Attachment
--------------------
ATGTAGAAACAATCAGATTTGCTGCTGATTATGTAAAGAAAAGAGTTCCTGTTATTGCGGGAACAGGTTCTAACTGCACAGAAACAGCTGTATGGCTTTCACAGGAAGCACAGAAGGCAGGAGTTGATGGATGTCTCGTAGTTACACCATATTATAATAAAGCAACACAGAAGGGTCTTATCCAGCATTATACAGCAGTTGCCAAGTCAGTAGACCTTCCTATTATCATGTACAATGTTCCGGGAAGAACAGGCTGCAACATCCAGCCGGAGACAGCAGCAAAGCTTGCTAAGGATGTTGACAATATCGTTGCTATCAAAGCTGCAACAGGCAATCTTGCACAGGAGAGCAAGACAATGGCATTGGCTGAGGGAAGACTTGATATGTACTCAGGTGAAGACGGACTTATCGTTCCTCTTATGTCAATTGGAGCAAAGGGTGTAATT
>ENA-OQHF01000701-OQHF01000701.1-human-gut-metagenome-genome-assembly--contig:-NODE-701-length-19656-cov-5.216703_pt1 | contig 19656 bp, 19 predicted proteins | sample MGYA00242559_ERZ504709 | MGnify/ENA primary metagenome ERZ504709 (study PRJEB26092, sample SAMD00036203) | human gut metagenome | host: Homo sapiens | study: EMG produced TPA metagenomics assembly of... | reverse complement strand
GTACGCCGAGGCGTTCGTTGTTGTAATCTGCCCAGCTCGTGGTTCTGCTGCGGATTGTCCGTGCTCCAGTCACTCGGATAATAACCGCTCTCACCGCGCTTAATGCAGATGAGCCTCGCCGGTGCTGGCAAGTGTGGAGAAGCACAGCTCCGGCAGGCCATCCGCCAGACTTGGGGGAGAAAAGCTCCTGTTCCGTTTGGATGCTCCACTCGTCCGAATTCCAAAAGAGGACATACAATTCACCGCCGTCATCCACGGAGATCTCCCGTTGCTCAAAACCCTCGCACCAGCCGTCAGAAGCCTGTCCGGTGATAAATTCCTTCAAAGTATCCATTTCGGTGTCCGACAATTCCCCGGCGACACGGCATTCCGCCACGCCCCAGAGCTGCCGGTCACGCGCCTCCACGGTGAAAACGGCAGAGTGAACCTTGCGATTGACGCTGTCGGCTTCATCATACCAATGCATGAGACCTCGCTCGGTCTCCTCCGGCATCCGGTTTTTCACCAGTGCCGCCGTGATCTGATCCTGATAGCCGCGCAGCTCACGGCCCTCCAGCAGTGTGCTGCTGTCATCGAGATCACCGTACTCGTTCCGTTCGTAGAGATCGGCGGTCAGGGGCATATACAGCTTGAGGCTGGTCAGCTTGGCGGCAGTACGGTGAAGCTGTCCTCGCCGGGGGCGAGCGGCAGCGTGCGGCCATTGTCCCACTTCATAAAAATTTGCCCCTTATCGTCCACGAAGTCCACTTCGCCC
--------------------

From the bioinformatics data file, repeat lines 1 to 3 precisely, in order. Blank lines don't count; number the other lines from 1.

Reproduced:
ATGTAGAAACAATCAGATTTGCTGCTGATTATGTAAAGAAAAGAGTTCCTGTTATTGCGGGAACAGGTTCTAACTGCACAGAAACAGCTGTATGGCTTTCACAGGAAGCACAGAAGGCAGGAGTTGATGGATGTCTCGTAGTTACACCATATTATAATAAAGCAACACAGAAGGGTCTTATCCAGCATTATACAGCAGTTGCCAAGTCAGTAGACCTTCCTATTATCATGTACAATGTTCCGGGAAGAACAGGCTGCAACATCCAGCCGGAGACAGCAGCAAAGCTTGCTAAGGATGTTGACAATATCGTTGCTATCAAAGCTGCAACAGGCAATCTTGCACAGGAGAGCAAGACAATGGCATTGGCTGAGGGAAGACTTGATATGTACTCAGGTGAAGACGGACTTATCGTTCCTCTTATGTCAATTGGAGCAAAGGGTGTAATT
>ENA-OQHF01000701-OQHF01000701.1-human-gut-metagenome-genome-assembly--contig:-NODE-701-length-19656-cov-5.216703_pt1 | contig 19656 bp, 19 predicted proteins | sample MGYA00242559_ERZ504709 | MGnify/ENA primary metagenome ERZ504709 (study PRJEB26092, sample SAMD00036203) | human gut metagenome | host: Homo sapiens | study: EMG produced TPA metagenomics assembly of... | reverse complement strand
GTACGCCGAGGCGTTCGTTGTTGTAATCTGCCCAGCTCGTGGTTCTGCTGCGGATTGTCCGTGCTCCAGTCACTCGGATAATAACCGCTCTCACCGCGCTTAATGCAGATGAGCCTCGCCGGTGCTGGCAAGTGTGGAGAAGCACAGCTCCGGCAGGCCATCCGCCAGACTTGGGGGAGAAAAGCTCCTGTTCCGTTTGGATGCTCCACTCGTCCGAATTCCAAAAGAGGACATACAATTCACCGCCGTCATCCACGGAGATCTCCCGTTGCTCAAAACCCTCGCACCAGCCGTCAGAAGCCTGTCCGGTGATAAATTCCTTCAAAGTATCCATTTCGGTGTCCGACAATTCCCCGGCGACACGGCATTCCGCCACGCCCCAGAGCTGCCGGTCACGCGCCTCCACGGTGAAAACGGCAGAGTGAACCTTGCGATTGACGCTGTCGGCTTCATCATACCAATGCATGAGACCTCGCTCGGTCTCCTCCGGCATCCGGTTTTTCACCAGTGCCGCCGTGATCTGATCCTGATAGCCGCGCAGCTCACGGCCCTCCAGCAGTGTGCTGCTGTCATCGAGATCACCGTACTCGTTCCGTTCGTAGAGATCGGCGGTCAGGGGCATATACAGCTTGAGGCTGGTCAGCTTGGCGGCAGTACGGTGAAGCTGTCCTCGCCGGGGGCGAGCGGCAGCGTGCGGCCATTGTCCCACTTCATAAAAATTTGCCCCTTATCGTCCACGAAGTCCACTTCGCCC